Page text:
While talking to Stefano and Jon Ludlam last week the question came up, "why doesn't XCP use PVFB?"
PVFB is a pair of paravirtual frontend/backend drivers for framebuffer, keyboard and mouse which together allow fully PV guests to have a modern graphical console. Currently PV guests on XCP only expose a plain text console via a program called "vncterm".
It turns out that most of the code you need for PVFB is already there: it's just a matter of turning it on. I did a bit of hacking in my pvfb branch on github and now you can request the use of PVFB by setting a VM.platform flag as follows:
xe vm-param-set uuid=.... platform:pvfb=true
When I started my Debian squeeze guest, I was greeted with a nice PVFB text console.
|Before: vncterm||After: PVFB|
OK, so perhaps that's not the most exciting change in the world. However in the PVFB case I can now start X and gnome, which is when the fun really starts.
There are two problems with out-of-the-box X on squeeze with a PVFB:
Thankfully both can be fixed. To fix the keyboard we need to set a "XkbLayout" to some sensible value, otherwise pressing keys does result in KeyPress and KeyRelease events (as seen in "xev") but these have no associated X keysym.
cat <<EOF >/usr/share/X11/xorg.conf.d/16-xen-virtual-keyboard.conf Section "InputClass" Identifier "xen" MatchProduct "Xen Virtual Keyboard" Driver "evdev" Option "XkbLayout" "us" EndSection EOF
To fix the mouse we have to explicitly tell X to expect only absolute positions from the xen virtual pointer, ignoring the fact that -- in theory -- it may send relative updates too:
cat <<EOF >/usr/share/X11/xorg.conf.d/15-xen-virtual-pointer.conf Section "InputClass" Identifier "xen" MatchProduct "Xen Virtual Pointer" Driver "evdev" Option "IgnoreRelativeAxes" "True" EndSection EOF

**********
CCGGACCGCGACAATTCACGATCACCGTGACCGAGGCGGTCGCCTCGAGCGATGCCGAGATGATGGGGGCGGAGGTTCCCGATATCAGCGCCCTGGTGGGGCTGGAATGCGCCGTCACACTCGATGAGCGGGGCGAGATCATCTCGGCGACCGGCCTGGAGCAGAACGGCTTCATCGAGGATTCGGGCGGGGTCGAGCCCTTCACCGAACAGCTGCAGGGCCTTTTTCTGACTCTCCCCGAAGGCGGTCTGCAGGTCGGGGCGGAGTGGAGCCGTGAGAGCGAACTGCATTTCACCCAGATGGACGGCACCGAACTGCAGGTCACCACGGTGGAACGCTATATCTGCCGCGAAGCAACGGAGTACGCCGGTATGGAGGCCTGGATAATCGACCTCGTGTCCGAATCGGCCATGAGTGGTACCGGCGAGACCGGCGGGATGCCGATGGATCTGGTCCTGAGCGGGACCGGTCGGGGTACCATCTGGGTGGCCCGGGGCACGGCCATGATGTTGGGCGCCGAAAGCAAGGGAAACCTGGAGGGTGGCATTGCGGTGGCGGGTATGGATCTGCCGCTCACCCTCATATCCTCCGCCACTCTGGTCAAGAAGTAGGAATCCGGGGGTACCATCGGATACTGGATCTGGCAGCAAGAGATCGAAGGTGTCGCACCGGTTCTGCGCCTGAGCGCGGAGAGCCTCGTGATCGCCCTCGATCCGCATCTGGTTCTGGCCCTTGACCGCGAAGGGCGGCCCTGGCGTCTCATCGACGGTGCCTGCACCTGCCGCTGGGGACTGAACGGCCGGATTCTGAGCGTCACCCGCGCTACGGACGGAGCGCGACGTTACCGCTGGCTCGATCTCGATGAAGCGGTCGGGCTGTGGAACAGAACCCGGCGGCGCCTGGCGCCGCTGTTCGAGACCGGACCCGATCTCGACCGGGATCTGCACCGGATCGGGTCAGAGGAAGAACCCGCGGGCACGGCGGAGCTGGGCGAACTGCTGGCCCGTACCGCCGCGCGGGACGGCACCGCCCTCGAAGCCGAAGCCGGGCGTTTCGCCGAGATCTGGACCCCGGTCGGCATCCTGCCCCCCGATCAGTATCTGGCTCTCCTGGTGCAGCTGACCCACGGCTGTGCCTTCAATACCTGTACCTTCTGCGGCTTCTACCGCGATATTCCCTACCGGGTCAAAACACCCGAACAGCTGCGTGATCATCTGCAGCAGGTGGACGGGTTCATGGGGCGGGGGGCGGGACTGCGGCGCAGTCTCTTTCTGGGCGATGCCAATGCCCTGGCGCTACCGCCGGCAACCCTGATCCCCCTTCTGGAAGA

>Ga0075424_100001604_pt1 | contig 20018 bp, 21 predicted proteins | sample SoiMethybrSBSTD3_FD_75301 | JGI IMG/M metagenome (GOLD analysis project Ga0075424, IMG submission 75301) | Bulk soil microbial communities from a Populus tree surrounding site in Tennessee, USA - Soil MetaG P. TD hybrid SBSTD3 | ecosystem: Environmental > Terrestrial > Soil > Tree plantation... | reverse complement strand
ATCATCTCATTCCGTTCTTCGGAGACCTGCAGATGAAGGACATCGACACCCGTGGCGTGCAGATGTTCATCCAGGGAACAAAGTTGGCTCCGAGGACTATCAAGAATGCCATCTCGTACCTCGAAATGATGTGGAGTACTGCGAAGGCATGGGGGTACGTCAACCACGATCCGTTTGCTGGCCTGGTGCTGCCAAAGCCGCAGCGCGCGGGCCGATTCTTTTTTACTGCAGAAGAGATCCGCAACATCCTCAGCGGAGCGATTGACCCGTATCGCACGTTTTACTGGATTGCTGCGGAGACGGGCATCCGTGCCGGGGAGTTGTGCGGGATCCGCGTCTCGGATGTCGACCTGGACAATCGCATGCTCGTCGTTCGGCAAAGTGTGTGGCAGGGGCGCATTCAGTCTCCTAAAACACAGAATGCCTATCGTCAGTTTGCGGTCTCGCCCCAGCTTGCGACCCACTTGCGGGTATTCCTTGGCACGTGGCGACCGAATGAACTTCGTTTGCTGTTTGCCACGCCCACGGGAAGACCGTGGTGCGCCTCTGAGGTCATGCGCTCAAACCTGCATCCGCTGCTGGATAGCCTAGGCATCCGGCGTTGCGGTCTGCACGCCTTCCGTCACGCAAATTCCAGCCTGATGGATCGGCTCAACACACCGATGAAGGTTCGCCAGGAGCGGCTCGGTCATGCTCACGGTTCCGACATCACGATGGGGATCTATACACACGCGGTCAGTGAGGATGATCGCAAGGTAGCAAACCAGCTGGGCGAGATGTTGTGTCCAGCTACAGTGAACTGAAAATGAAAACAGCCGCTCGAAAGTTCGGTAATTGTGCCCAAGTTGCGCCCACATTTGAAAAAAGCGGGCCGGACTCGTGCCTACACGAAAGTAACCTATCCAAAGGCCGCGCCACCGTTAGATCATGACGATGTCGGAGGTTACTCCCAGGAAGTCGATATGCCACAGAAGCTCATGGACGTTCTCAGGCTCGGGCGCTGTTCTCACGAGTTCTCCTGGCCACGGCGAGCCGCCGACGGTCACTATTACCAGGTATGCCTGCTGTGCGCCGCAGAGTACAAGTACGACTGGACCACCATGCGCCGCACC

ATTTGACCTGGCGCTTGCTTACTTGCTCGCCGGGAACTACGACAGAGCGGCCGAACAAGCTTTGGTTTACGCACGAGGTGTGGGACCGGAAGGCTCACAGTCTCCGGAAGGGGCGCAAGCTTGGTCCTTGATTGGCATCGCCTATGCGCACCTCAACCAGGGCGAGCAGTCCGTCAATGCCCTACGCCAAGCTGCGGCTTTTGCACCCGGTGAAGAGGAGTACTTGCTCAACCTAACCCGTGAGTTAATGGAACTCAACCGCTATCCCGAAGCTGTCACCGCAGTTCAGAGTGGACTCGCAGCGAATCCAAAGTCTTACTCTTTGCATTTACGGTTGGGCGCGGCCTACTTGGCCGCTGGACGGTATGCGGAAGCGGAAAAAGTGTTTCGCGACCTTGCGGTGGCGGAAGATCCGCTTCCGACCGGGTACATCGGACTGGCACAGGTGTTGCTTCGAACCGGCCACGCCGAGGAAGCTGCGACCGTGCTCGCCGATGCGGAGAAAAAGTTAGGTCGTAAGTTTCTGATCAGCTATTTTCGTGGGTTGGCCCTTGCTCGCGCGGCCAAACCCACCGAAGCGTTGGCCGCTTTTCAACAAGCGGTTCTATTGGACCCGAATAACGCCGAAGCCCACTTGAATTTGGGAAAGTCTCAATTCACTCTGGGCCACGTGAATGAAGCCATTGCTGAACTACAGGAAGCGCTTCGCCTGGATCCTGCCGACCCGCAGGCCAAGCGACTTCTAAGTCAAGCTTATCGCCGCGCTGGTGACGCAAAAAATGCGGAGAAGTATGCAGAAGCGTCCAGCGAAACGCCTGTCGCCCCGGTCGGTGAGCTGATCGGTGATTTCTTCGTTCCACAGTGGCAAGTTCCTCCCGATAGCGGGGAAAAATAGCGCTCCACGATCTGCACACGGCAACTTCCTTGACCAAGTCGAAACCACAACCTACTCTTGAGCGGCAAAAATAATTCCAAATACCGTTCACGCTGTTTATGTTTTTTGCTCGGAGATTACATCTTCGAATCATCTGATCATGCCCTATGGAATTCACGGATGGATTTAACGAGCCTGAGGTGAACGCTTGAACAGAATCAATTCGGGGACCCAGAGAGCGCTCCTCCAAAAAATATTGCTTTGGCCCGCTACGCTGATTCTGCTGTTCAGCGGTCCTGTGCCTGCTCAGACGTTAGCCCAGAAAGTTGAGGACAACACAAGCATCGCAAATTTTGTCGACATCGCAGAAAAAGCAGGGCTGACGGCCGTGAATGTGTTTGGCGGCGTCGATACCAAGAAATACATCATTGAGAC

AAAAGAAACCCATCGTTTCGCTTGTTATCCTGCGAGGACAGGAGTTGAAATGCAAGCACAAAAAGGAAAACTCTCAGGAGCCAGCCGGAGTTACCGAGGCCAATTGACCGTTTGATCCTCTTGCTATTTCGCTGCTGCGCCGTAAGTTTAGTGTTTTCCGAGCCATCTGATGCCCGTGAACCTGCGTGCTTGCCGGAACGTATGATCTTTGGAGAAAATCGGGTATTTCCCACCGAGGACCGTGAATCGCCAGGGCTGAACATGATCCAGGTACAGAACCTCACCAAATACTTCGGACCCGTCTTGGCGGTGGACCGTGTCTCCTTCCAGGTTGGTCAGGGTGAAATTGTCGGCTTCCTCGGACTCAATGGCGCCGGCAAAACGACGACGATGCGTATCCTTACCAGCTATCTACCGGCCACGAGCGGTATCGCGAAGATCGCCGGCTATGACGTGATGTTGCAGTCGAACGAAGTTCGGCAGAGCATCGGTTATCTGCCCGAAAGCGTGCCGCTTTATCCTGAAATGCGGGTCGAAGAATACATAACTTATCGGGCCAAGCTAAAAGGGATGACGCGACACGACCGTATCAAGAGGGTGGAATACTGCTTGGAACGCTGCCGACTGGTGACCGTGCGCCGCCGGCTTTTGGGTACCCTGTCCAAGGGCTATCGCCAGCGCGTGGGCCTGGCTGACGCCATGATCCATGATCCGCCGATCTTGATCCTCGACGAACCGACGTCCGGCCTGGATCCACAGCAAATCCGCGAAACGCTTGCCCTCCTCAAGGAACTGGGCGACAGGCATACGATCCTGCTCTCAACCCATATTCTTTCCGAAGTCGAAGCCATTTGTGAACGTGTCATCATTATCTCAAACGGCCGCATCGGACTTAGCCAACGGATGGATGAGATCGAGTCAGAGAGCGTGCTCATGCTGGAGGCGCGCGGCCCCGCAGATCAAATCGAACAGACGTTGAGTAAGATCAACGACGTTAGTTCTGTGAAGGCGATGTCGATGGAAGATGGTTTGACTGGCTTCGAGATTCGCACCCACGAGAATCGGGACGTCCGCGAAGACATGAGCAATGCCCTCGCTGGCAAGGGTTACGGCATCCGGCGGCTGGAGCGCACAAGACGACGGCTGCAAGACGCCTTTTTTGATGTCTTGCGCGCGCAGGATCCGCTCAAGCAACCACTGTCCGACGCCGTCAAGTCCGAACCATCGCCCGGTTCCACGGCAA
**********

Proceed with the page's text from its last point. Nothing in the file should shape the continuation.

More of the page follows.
With both of these tweaks we have a working graphical console!
There's a fascinating analysis on bug #523914 on RedHat's bugzilla and then on xen-devel. It turns out that, almost everyone in the universe with a PVFB is using absolute co-ordinates (with the notable exception of XCI) since the protocol "prefers" absolute over relative, and the implemention that supports absolute was written before the code was merged into the official xen tree. However, because of the theoretical possibility that some system only supports relative, the frontend advertises itself to "evdev" as being capable of both absolute and relative. Unfortunately for mice (not touchpads or touchscreens), "evdev" "prefers" relative over absolute so we end up in a situation where the backend sends absolute events and evdev is expecting to receive relative ones. The result is an error in the X log:
(II) Xen Virtual Pointer: initialized for relative axes. (WW) Xen Virtual Pointer: ignoring absolute axes.
and a non-working pointer. The workaround I described above tells the X server to ignore the relative axes and to really expect absolute co-ordinates.